Anne Boylan traces the formation of the Sunday School as an American institution from 1790 to 1880. Sunday School examines “the creation and evolution of Sunday schools in five evangelical Protestant denominations…and through the interdenominational American Sunday School Union [ASSU]” (1). Boylan argues that “Although now primarily an instrument of denominational education, the Sunday school became an American institution because it promised to fulfill the broad millennial expectations of evangelical reformers” (4). Sunday schools emerged as an institution in the 1820s as workers helped “transform the schools from a temporary expedient for teaching the poor reading and religion to a permanent means of religious training for all Protestant children” (21). This transformation enabled Sunday schools to prosper by “taking them out of competition with their weekday counterparts,” the common schools (59). Antebellum Sunday schools formed institutional networks, like the American Sunday School Union, to “remake society along evangelical lines” (60). By the 1880s, Sunday school convention leaders systematized the institutional networks along denominational lines. As an American institution, Sunday schools “represented effective ways of ordering indivual lives in an increasingly disorderly society.” Sunday schools “offered protection from individual and national chaos” and “were to play a crucial role by introducing children to evangelical Protestantism, training them in proper habits and values, and guiding them through the treacherous waters of adolescence” (169-170).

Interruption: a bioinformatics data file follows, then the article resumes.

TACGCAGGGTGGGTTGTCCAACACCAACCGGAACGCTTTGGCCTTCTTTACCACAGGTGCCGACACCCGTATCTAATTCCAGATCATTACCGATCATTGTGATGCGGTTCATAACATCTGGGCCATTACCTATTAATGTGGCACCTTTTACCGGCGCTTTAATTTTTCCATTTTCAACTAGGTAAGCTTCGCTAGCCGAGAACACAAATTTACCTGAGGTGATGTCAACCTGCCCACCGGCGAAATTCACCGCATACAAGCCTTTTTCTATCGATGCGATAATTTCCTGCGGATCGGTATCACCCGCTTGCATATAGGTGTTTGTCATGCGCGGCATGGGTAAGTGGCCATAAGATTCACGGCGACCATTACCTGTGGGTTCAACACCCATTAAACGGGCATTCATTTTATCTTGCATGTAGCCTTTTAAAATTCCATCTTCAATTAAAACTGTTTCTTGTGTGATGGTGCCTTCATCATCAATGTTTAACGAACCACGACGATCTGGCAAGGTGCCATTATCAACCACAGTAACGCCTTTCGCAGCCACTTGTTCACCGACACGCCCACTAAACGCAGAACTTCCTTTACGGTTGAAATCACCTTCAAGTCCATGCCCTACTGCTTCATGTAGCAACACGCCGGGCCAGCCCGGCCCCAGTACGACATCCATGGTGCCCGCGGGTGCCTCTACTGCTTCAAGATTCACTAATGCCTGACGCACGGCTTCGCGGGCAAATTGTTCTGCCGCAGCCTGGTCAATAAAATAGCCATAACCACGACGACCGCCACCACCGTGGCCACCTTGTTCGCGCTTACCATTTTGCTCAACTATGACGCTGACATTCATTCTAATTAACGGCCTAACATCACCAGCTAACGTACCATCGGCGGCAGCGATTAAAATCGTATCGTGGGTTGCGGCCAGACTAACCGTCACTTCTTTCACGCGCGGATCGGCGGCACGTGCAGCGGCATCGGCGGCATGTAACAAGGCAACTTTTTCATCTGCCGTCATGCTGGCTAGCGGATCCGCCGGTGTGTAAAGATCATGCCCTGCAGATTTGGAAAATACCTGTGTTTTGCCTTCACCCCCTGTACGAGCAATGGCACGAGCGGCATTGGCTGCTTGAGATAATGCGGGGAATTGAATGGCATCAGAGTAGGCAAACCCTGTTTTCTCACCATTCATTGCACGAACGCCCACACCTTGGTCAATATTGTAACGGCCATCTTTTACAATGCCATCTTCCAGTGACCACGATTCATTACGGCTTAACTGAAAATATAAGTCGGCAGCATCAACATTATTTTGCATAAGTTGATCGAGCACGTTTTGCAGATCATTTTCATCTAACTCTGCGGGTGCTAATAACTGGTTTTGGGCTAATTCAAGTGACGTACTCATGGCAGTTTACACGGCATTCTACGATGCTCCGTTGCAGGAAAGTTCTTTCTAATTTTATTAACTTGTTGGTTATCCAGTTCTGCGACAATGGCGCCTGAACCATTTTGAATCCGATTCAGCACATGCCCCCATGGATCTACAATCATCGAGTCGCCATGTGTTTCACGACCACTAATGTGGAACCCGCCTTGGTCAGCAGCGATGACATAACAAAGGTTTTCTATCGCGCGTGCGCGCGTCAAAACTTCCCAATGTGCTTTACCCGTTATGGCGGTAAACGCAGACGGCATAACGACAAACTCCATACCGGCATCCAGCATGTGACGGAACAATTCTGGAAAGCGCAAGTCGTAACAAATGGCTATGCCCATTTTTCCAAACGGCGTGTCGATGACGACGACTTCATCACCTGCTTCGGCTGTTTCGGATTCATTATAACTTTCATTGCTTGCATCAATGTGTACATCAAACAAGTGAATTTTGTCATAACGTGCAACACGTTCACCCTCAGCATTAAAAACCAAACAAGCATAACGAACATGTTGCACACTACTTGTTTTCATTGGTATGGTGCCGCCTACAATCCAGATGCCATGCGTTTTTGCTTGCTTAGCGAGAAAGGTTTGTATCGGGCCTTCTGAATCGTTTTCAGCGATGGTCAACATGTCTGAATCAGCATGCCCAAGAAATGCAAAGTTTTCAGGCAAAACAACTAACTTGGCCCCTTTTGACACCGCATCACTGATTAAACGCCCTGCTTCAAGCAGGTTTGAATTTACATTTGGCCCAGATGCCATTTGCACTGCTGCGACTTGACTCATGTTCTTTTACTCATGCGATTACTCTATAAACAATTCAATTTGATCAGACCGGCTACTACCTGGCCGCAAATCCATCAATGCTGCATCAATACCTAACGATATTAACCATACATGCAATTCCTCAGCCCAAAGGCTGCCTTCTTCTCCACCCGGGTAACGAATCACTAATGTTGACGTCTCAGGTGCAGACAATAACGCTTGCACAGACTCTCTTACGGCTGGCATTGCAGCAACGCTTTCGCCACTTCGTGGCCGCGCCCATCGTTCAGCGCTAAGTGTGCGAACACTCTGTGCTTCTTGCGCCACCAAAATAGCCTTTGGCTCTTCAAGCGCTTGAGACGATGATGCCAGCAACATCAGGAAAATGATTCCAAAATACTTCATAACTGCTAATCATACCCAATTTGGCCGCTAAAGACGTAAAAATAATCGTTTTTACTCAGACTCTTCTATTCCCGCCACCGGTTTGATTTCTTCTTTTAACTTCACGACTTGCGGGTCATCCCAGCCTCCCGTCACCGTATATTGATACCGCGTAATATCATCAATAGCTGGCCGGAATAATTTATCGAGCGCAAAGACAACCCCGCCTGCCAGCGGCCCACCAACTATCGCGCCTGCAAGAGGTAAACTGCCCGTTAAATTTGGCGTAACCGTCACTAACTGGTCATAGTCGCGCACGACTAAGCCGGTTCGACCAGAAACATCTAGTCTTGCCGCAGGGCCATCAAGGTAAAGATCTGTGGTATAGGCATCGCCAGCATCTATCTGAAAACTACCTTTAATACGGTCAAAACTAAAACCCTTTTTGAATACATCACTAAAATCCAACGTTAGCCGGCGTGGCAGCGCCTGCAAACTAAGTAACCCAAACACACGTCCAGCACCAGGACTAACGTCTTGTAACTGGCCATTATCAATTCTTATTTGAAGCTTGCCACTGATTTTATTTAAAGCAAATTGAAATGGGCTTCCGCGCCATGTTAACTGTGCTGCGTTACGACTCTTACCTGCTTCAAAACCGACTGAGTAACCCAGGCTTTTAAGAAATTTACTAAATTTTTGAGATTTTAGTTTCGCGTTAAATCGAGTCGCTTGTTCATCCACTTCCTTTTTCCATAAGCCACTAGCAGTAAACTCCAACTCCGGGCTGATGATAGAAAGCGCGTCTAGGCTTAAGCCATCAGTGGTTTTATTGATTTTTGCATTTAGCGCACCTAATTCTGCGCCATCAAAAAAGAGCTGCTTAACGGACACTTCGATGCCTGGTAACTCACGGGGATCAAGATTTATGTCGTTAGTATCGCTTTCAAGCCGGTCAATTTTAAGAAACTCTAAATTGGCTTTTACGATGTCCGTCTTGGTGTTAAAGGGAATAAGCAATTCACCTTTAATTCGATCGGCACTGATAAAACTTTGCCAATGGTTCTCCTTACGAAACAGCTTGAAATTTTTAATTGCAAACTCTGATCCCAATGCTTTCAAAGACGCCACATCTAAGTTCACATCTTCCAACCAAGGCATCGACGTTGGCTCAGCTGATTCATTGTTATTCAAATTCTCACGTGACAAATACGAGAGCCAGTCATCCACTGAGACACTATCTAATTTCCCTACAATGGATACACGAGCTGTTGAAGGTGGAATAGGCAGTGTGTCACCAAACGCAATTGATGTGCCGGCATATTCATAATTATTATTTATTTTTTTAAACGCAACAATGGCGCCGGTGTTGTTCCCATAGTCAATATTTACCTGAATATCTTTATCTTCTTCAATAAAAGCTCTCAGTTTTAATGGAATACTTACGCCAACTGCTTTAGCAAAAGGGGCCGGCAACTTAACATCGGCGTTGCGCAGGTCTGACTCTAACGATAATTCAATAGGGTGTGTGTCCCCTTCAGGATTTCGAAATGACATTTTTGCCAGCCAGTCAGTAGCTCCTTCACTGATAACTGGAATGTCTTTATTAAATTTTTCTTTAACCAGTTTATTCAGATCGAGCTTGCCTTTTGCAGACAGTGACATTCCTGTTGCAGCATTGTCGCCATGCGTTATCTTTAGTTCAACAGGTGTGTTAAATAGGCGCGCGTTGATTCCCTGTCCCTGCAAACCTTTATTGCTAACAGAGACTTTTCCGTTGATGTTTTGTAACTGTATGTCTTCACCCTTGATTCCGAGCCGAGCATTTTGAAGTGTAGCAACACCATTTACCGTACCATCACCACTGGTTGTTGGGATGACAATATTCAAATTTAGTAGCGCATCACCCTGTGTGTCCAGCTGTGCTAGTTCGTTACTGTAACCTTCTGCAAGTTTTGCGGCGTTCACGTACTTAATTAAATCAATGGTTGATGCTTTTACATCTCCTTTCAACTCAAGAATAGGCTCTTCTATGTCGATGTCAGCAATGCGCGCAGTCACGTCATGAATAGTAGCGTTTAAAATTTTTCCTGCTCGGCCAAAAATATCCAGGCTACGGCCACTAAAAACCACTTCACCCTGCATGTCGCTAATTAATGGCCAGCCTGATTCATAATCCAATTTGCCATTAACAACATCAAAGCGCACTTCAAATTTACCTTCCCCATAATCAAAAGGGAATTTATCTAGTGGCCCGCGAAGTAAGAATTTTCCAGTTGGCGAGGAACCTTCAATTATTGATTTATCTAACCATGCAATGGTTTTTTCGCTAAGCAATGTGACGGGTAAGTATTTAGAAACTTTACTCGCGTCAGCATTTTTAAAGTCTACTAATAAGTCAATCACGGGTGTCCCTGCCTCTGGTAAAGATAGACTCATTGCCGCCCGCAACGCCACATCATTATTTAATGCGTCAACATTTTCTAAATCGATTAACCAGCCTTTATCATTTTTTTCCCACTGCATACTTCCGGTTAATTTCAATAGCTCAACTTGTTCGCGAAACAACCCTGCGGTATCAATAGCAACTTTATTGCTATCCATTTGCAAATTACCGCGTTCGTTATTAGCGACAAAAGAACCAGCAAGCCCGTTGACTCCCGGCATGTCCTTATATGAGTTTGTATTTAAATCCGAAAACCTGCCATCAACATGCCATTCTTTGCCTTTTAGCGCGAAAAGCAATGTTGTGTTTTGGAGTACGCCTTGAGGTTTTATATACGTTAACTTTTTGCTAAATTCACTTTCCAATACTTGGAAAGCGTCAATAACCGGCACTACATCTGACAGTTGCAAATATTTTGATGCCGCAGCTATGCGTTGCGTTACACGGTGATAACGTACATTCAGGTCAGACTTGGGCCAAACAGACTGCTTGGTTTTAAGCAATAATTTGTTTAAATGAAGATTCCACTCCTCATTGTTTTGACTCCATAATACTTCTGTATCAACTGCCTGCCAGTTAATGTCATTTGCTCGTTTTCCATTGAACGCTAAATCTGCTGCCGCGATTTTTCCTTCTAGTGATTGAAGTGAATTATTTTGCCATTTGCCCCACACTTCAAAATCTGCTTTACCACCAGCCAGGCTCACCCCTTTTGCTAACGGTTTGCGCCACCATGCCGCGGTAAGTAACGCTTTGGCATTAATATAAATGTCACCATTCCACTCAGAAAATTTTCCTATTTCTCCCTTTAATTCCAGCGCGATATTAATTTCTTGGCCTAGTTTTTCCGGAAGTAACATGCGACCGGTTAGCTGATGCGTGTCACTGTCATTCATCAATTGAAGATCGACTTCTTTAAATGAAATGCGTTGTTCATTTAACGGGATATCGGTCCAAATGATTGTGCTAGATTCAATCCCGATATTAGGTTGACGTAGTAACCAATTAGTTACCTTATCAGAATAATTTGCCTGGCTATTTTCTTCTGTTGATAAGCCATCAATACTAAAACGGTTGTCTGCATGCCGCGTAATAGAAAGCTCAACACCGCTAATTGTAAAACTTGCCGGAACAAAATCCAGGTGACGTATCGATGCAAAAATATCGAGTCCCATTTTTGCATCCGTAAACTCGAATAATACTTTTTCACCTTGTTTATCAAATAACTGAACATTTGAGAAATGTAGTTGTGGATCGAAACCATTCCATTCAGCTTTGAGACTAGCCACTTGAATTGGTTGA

Sunday School is an important contribution to the study of voluntary associations and institutions in nineteenth-century America. Boylan suggests that “The importance of institutions in American history has long been the subject of scholarly contention” (1). Scholars have debated whether Americans are “rugged individualists” descended from Enlightenment ideology, or “a nation of joiners” committed to the Benevolent Empire (1-2). Boylan argues that scholars should understand the Sunday school movement as one of many institutions that “united disparate people in a shared Amerricanness” (3). Moreover, Sunday schools were a part of the emerging American middle-class vision “committed to an expanding free labor economy and a democratic state” that had close ties to “the urban mercantile and manufacturing economy” (3). Sunday schools endorsed “social control” in the sense that they transmitted to others the personal qualities that reformers “believed essential to individual and national progress” (3).